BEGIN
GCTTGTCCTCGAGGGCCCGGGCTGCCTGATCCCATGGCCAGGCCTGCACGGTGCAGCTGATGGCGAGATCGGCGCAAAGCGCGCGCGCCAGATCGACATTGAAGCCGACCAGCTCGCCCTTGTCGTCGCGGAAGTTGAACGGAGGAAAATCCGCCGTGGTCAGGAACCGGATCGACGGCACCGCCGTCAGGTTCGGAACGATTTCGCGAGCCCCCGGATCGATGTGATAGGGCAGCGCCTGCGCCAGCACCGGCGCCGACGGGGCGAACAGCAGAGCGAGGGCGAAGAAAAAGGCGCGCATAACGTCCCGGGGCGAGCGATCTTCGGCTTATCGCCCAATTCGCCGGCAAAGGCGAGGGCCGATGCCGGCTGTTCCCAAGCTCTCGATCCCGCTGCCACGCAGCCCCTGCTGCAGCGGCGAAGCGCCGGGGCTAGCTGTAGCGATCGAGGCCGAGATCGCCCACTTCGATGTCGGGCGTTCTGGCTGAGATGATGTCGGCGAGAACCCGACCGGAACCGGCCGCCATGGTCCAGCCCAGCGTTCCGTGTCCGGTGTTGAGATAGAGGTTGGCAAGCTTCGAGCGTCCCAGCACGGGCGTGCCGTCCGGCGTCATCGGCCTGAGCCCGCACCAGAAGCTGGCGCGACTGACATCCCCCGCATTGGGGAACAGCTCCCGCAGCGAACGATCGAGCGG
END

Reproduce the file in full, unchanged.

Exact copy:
GCTTGTCCTCGAGGGCCCGGGCTGCCTGATCCCATGGCCAGGCCTGCACGGTGCAGCTGATGGCGAGATCGGCGCAAAGCGCGCGCGCCAGATCGACATTGAAGCCGACCAGCTCGCCCTTGTCGTCGCGGAAGTTGAACGGAGGAAAATCCGCCGTGGTCAGGAACCGGATCGACGGCACCGCCGTCAGGTTCGGAACGATTTCGCGAGCCCCCGGATCGATGTGATAGGGCAGCGCCTGCGCCAGCACCGGCGCCGACGGGGCGAACAGCAGAGCGAGGGCGAAGAAAAAGGCGCGCATAACGTCCCGGGGCGAGCGATCTTCGGCTTATCGCCCAATTCGCCGGCAAAGGCGAGGGCCGATGCCGGCTGTTCCCAAGCTCTCGATCCCGCTGCCACGCAGCCCCTGCTGCAGCGGCGAAGCGCCGGGGCTAGCTGTAGCGATCGAGGCCGAGATCGCCCACTTCGATGTCGGGCGTTCTGGCTGAGATGATGTCGGCGAGAACCCGACCGGAACCGGCCGCCATGGTCCAGCCCAGCGTTCCGTGTCCGGTGTTGAGATAGAGGTTGGCAAGCTTCGAGCGTCCCAGCACGGGCGTGCCGTCCGGCGTCATCGGCCTGAGCCCGCACCAGAAGCTGGCGCGACTGACATCCCCCGCATTGGGGAACAGCTCCCGCAGCGAACGATCGAGCGG